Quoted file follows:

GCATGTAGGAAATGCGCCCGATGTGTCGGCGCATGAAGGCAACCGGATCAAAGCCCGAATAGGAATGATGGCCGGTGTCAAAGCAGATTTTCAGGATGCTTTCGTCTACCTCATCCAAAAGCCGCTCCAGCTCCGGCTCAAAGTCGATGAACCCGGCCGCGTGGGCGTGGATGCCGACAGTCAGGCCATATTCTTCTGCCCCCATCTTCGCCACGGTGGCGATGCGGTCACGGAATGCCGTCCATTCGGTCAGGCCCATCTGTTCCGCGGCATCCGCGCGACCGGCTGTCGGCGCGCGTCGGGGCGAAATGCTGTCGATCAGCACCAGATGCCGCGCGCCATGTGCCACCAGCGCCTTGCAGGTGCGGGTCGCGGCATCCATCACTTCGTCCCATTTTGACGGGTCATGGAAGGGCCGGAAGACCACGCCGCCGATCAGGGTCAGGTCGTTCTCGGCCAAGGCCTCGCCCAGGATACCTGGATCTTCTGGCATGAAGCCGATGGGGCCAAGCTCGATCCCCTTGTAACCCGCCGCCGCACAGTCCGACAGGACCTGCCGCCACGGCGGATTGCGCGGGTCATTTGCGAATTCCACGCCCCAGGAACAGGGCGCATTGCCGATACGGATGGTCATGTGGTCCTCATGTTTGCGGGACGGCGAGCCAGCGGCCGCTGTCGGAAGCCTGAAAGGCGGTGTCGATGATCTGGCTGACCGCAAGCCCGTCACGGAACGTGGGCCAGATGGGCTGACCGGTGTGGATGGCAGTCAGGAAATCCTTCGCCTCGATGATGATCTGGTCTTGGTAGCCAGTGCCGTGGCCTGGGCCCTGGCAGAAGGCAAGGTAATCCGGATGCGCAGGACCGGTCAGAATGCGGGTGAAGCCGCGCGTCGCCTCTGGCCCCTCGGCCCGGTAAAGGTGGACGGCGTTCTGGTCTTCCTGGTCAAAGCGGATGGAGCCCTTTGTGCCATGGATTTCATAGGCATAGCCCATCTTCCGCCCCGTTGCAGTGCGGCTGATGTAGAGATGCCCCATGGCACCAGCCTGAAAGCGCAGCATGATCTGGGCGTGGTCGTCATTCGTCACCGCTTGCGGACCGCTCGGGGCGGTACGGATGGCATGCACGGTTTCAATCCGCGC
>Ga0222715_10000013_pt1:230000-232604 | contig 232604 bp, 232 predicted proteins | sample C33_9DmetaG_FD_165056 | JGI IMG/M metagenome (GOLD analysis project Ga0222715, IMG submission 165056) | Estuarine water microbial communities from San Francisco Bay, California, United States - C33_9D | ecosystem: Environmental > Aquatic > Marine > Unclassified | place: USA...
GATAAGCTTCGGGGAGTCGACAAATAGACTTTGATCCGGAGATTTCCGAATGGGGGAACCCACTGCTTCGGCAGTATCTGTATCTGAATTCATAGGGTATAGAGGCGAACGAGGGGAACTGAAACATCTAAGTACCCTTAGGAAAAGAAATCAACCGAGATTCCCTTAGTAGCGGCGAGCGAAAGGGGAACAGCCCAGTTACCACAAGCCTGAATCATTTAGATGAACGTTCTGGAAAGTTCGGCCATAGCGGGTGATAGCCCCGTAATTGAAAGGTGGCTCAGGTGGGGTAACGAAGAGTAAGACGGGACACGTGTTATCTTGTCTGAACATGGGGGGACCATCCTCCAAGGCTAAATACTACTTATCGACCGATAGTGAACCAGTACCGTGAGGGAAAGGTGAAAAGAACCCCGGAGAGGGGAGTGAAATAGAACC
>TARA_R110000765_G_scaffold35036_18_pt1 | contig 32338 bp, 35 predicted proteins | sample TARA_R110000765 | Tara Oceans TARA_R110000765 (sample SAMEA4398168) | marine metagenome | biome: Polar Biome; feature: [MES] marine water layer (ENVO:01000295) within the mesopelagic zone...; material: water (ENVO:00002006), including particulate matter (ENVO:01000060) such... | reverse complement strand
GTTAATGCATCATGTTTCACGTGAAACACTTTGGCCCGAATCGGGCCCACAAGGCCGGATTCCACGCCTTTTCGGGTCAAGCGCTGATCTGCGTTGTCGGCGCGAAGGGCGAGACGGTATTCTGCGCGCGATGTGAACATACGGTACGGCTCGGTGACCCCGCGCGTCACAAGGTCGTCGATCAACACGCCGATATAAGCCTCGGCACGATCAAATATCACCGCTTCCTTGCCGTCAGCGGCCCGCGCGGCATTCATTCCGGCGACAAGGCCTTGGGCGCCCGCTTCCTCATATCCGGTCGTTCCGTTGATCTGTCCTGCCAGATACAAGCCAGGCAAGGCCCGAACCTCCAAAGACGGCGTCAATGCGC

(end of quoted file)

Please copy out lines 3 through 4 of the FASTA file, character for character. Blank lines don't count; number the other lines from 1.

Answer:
GATAAGCTTCGGGGAGTCGACAAATAGACTTTGATCCGGAGATTTCCGAATGGGGGAACCCACTGCTTCGGCAGTATCTGTATCTGAATTCATAGGGTATAGAGGCGAACGAGGGGAACTGAAACATCTAAGTACCCTTAGGAAAAGAAATCAACCGAGATTCCCTTAGTAGCGGCGAGCGAAAGGGGAACAGCCCAGTTACCACAAGCCTGAATCATTTAGATGAACGTTCTGGAAAGTTCGGCCATAGCGGGTGATAGCCCCGTAATTGAAAGGTGGCTCAGGTGGGGTAACGAAGAGTAAGACGGGACACGTGTTATCTTGTCTGAACATGGGGGGACCATCCTCCAAGGCTAAATACTACTTATCGACCGATAGTGAACCAGTACCGTGAGGGAAAGGTGAAAAGAACCCCGGAGAGGGGAGTGAAATAGAACC
>TARA_R110000765_G_scaffold35036_18_pt1 | contig 32338 bp, 35 predicted proteins | sample TARA_R110000765 | Tara Oceans TARA_R110000765 (sample SAMEA4398168) | marine metagenome | biome: Polar Biome; feature: [MES] marine water layer (ENVO:01000295) within the mesopelagic zone...; material: water (ENVO:00002006), including particulate matter (ENVO:01000060) such... | reverse complement strand